The last monk leaves the garden; days decrease, and autumn grows, autumn in everything. – Robert Browning, 1855
One of things I was delighted to discover when we were dating is that not only is Pete a fantastic cook, he is also an avid vegetable gardener. Passionate about using fresh, home-grown ingredients, he loves to freeze and can seasonal fruits and vegetables. How lucky am I?
We got into the habit of visiting the Minneapolis Farmer’s Market early in our relationship. If we’re in town for the weekend, it’s pretty certain we’ll be down there early. We’ve been known to come home with enormous amounts of any number of things, and then spend the rest of the weekend “putting up” or baking. Imagine being married to someone who gets excited when canning jars and lids are on sale at Mill’s Fleet Farm! I’m tellin’ ya, you wish you were us!
If you asked, we’d likely answer that summer is our favorite. As gardeners and anglers, we identify summer as high season for both pursuits and countless happy hours. Why instead, then, does autumn cause me to think in poetry and create visual composition, even as dreaded winter looms? Maybe it’s because my schoolteacher mother encouraged reading and recitation. When this time of year rolls around, I hear “October’s bright blue weather” in the back of my head, and I start thinking in metaphor.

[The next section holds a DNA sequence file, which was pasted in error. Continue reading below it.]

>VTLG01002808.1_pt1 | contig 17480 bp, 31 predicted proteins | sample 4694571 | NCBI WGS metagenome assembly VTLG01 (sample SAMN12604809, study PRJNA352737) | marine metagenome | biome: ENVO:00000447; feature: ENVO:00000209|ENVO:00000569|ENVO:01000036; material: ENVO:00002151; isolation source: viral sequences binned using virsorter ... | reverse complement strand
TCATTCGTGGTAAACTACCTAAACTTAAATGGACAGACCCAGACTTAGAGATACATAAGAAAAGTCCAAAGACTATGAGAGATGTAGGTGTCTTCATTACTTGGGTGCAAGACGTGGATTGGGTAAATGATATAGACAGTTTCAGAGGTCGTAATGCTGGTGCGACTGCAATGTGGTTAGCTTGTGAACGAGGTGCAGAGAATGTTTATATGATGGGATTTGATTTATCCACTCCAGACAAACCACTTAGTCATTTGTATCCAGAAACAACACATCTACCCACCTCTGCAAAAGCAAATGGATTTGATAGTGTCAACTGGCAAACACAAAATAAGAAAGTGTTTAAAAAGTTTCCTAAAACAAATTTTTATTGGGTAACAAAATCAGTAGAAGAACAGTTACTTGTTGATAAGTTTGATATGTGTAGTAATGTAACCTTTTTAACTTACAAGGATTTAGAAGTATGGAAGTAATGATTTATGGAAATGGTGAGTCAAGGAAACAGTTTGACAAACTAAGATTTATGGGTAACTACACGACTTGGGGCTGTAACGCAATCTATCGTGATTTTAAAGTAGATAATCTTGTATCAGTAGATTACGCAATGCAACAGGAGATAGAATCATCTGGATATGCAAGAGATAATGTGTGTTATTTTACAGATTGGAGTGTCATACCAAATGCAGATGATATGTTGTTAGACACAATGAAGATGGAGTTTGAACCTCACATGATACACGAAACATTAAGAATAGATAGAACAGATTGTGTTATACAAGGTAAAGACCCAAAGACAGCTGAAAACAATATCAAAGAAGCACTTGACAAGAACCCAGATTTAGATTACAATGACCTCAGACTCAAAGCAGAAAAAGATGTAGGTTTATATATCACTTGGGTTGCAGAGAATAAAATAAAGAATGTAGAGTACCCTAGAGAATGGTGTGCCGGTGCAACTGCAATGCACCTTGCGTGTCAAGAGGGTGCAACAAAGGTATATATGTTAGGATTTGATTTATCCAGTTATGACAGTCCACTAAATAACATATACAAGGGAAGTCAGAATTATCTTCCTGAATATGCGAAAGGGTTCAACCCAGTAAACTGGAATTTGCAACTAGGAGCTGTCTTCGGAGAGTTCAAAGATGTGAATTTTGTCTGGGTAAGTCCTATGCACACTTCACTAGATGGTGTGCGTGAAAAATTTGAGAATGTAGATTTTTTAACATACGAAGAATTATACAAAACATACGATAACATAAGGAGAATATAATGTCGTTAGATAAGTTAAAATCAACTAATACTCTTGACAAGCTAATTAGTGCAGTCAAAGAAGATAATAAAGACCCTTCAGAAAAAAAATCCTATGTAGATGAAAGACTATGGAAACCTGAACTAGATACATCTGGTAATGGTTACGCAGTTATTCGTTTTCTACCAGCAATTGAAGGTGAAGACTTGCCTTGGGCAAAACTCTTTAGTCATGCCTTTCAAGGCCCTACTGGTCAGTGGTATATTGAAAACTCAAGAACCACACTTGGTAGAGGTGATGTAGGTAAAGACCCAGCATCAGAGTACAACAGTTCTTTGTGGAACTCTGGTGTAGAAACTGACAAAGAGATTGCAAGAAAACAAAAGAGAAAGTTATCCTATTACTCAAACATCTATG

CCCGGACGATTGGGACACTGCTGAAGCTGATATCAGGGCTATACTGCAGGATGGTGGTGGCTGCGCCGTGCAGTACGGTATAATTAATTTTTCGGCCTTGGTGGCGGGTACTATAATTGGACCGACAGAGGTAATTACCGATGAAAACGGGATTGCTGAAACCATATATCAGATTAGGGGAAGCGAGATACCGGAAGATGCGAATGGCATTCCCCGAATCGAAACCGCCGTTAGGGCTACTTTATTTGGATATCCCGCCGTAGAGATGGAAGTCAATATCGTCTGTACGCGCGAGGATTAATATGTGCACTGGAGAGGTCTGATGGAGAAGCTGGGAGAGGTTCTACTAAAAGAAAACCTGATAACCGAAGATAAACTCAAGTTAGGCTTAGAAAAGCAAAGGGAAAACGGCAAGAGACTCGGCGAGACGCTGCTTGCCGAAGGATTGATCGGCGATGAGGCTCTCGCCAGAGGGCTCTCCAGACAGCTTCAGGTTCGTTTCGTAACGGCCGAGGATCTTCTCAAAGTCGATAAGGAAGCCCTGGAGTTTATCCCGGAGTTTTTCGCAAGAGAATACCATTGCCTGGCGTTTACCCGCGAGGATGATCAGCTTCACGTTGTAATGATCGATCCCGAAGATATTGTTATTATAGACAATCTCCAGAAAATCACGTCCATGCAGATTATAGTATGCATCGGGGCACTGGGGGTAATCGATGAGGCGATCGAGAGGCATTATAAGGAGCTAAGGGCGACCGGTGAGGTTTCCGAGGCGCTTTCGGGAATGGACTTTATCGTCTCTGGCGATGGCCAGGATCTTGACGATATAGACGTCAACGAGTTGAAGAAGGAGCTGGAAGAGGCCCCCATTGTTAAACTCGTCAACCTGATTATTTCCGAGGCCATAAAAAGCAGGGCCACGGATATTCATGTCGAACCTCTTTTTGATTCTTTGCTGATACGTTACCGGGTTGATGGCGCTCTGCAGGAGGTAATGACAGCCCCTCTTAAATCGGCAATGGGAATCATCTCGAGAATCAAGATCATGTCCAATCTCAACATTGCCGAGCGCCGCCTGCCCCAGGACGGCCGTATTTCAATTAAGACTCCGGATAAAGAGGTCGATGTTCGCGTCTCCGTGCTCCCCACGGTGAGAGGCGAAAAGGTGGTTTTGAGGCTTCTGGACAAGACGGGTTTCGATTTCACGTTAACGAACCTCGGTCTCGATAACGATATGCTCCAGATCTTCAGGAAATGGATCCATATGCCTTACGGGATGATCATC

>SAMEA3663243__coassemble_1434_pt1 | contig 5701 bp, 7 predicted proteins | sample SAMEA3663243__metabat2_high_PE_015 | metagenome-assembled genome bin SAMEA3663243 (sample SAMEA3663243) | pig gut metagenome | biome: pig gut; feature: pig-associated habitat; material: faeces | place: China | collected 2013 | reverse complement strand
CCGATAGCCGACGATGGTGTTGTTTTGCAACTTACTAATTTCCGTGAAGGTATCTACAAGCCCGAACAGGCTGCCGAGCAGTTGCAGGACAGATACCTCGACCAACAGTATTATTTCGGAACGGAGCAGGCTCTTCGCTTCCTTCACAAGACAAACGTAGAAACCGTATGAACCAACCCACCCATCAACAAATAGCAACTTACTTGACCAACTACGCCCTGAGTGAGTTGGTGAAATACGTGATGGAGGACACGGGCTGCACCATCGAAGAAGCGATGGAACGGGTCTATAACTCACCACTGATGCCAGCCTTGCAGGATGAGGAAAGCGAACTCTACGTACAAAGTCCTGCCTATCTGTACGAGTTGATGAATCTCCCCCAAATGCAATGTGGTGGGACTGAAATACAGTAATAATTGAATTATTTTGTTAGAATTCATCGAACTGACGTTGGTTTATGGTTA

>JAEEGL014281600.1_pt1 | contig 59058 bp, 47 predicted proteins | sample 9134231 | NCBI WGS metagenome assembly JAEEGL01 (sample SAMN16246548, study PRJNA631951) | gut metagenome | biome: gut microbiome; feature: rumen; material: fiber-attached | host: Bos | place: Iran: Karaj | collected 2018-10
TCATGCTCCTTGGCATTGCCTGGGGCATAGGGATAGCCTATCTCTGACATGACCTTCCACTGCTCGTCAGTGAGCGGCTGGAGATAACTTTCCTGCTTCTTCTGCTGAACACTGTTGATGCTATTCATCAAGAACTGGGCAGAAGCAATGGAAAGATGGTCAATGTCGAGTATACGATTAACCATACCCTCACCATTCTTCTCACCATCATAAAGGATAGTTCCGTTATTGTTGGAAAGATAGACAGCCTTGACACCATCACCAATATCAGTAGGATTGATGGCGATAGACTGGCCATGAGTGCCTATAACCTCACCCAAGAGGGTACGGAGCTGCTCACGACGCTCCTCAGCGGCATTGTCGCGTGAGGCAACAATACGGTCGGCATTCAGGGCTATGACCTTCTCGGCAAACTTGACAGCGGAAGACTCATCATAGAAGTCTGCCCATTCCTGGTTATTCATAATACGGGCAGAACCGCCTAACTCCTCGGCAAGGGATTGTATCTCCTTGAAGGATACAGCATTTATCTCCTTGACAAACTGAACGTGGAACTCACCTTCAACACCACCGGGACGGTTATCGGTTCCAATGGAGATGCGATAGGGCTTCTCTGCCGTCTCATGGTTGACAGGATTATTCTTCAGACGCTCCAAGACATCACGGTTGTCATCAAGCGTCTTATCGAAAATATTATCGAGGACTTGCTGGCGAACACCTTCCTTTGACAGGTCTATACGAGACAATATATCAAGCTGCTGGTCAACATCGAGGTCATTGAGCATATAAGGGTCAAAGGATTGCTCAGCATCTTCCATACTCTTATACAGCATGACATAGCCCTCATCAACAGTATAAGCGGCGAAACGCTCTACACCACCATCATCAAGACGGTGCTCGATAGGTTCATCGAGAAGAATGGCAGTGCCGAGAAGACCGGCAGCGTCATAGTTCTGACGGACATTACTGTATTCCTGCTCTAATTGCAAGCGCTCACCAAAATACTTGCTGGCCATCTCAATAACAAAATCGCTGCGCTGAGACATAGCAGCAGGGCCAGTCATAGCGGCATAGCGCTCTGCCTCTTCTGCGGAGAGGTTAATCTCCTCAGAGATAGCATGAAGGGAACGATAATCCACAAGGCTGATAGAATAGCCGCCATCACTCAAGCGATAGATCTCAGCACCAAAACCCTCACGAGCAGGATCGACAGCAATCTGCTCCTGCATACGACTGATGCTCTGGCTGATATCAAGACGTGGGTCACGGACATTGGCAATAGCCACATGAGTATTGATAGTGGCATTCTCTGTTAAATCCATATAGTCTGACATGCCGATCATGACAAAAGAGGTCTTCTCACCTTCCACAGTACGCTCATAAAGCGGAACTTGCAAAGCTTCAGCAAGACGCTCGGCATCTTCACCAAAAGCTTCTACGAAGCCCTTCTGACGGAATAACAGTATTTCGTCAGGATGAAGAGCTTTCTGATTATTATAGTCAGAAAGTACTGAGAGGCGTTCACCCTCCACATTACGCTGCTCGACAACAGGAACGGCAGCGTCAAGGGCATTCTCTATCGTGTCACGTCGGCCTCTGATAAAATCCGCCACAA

I’ve been in the specialty food business, creating gourmet gift baskets for corporate clients, for a decade. Through those years, I’ve seen such an increased interest in locally produced, fresh and organic foods. This has changed the way a lot of us live toward a more simple abundance. My father extolled the virtues of organic over 40 years ago, banishing chemicals from his garden. Given the recent food scares, and the relationships between artificial additives and maladies, it seems inordinately more important to know where our food is coming from and what’s in it.
My strange brain melds all these disparate elements — opinions, thoughts, snippets of poetry, experiences — together at the Farmer’s Market. It just seems so right and basic to support local farmers, and to partake of their bounty. Our market is literally a visual feast. The colors of the produce and flowers are so vivid, they hurt. The happy cacophony of many different languages reminds me that we all need the same nourishment to thrive. Pete’s sister, Jenny, and I made a quick trek this past Saturday morning — she bought 20 lbs of Colorado peaches for canning and I took the camera. So…without further ado, here are my amateur photos set to some favorite lines of poetry.
O suns and skies and clouds of June,
And flowers of June together,
Ye cannot rival for one hour
October’s bright blue weather;
When loud the bumble-bee makes haste,
Belated, thriftless vagrant,
And Golden-Rod is dying fast,
And lanes with grapes are fragrant;
When on the ground red apples lie
In piles like jewels shining,
And redder still on old stone walls
Are leaves of woodbine twining;
O suns and skies and flowers of June,
Count all your boasts together,
Love loveth best of all the year
October’s bright blue weather. – Helen Hunt Jackson
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